Rule change will spur wetland revival
Farmers are now better able to invest in wetland restoration while securing water storage.
The changes are timely, as more farmers are looking to reduce their environmental impact... — Dr David Burger, DairyNZ
Changes to freshwater regulations will help farmers continue to invest in wetland restoration, DairyNZ says. Changes to the Essential Freshwater 2020 wetland regulations, which will come into effect this year, provide better wetland restoration, maintenance and water storage options for farmers.
“We were concerned about initial Government proposals that had regulations applying to constructed wetlands,” says Dr David Burger, DairyNZ general manager — sustainable dairy.
“It made getting consents for constructed wetlands difficult for farmers and could have discouraged them from creating wetlands that would benefit the environment. This has now changed, which is positive for farmers and the environment.
“The changes are timely, as more farmers are looking to reduce their environmental impact, and there’s growing interest in re-establishing and constructing new wetlands,” Burger says.
DairyNZ continues to encourage farmers to invest in wetland restoration due to the environmental benefits. Its water science team works with other science organisations to increase understanding of wetland performance and how farmers can best place new wetlands in catchments.
Wetlands can significantly reduce nutrient and sediment losses on farms and improve water quality. They also boost biodiversity and can provide a habitat for birds and fish. A constructed wetland that’s about 1 per cent of the catchment size can remove an average 20-25 per cent of nitrogen and 50 per cent of sediment.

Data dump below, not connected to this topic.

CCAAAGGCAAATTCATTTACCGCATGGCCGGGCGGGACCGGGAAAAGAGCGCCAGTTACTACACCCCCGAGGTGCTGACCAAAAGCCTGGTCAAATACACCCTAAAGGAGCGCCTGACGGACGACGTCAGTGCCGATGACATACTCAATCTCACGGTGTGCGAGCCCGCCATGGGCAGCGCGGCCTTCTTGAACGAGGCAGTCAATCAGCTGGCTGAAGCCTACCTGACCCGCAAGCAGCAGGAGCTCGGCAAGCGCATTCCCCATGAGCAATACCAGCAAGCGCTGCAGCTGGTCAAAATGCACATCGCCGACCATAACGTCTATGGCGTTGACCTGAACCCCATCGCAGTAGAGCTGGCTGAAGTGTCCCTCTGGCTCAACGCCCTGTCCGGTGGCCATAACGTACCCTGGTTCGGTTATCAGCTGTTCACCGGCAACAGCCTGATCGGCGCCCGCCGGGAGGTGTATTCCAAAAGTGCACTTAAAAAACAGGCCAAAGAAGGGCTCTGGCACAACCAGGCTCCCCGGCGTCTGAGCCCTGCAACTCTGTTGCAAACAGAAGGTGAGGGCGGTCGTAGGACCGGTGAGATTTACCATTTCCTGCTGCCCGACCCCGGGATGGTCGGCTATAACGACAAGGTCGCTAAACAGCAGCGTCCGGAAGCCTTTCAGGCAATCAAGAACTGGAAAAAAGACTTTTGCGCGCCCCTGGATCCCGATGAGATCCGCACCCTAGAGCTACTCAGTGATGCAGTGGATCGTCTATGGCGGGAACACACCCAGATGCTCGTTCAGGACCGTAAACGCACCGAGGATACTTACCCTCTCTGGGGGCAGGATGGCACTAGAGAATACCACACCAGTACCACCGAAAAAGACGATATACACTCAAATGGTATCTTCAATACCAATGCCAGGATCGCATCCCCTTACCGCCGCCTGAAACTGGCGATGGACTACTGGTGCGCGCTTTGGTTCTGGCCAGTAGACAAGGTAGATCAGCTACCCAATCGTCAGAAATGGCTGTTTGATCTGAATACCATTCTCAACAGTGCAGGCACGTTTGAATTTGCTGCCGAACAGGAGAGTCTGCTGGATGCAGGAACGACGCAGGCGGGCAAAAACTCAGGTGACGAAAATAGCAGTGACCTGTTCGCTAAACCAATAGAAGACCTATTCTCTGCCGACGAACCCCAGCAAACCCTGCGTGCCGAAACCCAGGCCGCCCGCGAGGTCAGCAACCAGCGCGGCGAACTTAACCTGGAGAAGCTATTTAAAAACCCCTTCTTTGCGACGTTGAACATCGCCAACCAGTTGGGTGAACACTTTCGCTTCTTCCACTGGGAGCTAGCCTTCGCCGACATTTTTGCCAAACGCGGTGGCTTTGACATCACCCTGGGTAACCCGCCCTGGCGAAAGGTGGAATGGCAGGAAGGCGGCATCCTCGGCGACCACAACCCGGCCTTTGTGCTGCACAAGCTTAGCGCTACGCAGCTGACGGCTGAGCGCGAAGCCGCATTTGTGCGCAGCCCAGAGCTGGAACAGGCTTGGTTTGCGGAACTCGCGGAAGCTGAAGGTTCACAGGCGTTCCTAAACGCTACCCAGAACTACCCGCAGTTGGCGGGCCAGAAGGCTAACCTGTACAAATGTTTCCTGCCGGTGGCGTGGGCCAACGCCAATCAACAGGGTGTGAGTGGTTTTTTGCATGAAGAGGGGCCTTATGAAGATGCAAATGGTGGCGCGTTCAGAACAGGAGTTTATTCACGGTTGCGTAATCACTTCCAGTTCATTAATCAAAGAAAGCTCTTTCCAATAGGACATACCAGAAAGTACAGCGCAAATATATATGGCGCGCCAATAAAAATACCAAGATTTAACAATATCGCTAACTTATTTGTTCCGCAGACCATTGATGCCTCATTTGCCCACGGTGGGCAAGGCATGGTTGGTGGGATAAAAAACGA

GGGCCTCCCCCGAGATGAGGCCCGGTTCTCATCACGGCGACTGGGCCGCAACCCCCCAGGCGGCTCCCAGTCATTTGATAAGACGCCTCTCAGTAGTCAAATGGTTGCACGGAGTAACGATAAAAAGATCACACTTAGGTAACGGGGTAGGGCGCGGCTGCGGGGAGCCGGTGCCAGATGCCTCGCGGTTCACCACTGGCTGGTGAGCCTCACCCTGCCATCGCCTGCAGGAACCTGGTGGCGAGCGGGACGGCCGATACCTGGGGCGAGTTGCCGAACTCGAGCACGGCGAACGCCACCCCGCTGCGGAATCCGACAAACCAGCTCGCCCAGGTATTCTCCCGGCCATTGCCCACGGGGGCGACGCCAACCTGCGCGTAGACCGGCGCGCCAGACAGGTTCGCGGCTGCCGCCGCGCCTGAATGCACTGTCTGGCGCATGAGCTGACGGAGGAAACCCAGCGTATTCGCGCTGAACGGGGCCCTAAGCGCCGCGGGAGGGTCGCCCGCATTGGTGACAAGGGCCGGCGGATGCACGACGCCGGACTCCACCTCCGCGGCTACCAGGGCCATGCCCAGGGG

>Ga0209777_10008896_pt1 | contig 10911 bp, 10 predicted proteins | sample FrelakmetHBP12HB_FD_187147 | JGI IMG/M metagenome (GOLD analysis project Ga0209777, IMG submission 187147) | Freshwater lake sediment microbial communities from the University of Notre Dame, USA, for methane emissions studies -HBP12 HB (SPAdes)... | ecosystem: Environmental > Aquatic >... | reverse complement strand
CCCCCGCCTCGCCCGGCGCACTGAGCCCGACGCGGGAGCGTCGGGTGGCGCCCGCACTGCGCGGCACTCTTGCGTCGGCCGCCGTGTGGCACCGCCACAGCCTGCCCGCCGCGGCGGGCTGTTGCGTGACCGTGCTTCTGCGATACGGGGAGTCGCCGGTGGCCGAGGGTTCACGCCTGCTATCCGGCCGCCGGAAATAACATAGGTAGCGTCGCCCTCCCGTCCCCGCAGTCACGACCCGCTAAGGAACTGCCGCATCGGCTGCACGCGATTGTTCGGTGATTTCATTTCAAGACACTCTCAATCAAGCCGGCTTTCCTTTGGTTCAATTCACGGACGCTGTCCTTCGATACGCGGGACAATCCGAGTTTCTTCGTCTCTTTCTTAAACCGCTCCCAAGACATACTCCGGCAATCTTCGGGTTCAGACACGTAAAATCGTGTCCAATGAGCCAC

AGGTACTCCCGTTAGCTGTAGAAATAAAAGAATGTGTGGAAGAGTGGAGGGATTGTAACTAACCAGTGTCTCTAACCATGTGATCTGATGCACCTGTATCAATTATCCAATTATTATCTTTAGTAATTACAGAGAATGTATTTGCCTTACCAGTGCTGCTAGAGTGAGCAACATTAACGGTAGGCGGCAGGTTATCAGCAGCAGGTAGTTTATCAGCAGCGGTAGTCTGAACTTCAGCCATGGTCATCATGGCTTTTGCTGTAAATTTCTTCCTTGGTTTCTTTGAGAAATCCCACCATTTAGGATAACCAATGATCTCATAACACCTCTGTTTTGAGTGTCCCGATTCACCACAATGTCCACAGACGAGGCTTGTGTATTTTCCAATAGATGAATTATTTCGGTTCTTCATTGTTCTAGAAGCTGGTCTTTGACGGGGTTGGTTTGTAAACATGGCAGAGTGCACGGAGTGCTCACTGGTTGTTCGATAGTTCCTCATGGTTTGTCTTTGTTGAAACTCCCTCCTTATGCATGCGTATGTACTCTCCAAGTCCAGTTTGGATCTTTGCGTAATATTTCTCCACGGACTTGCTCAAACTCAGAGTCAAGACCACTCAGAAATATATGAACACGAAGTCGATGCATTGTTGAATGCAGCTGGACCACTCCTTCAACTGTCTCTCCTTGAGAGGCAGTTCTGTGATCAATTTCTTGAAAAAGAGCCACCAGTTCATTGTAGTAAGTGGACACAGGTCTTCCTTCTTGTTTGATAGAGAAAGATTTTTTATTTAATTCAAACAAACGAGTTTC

In initial regulations, resource consents were not obtainable for construction of any water storage infrastructure that could adversely impact the extent or values of a wetland.
The new consenting pathway has several conditions, including that the water storage infrastructure needs to provide significant national or regional benefits. These conditions set a high bar for the development of water infrastructure in and around wetland areas and are an improvement on previous regulations, which prevented farmers from creating storage structures if they would adversely impact the extent of or values within a wetland.
“The change addresses concerns raised in DairyNZ’s 2021 government submission on proposed wetland management changes to the Resource Management (National Environmental Standards for Freshwater) Regulations 2020,” Burger says.
DairyNZ also made a joint submission with Fish & Game New Zealand on aligned positions.
DairyNZ continues to support farmers wanting to protect and restore existing wetlands. Tools are available to help farmers manage and improve wetlands on-farm, such as the Constructed Wetland Practitioner Guide – Design and Performance Estimates which contains information on designing and constructing wetlands.
Interested farmers should contact an environmental consultant to work through the guidance and seek regional council advice about consents and funding opportunities.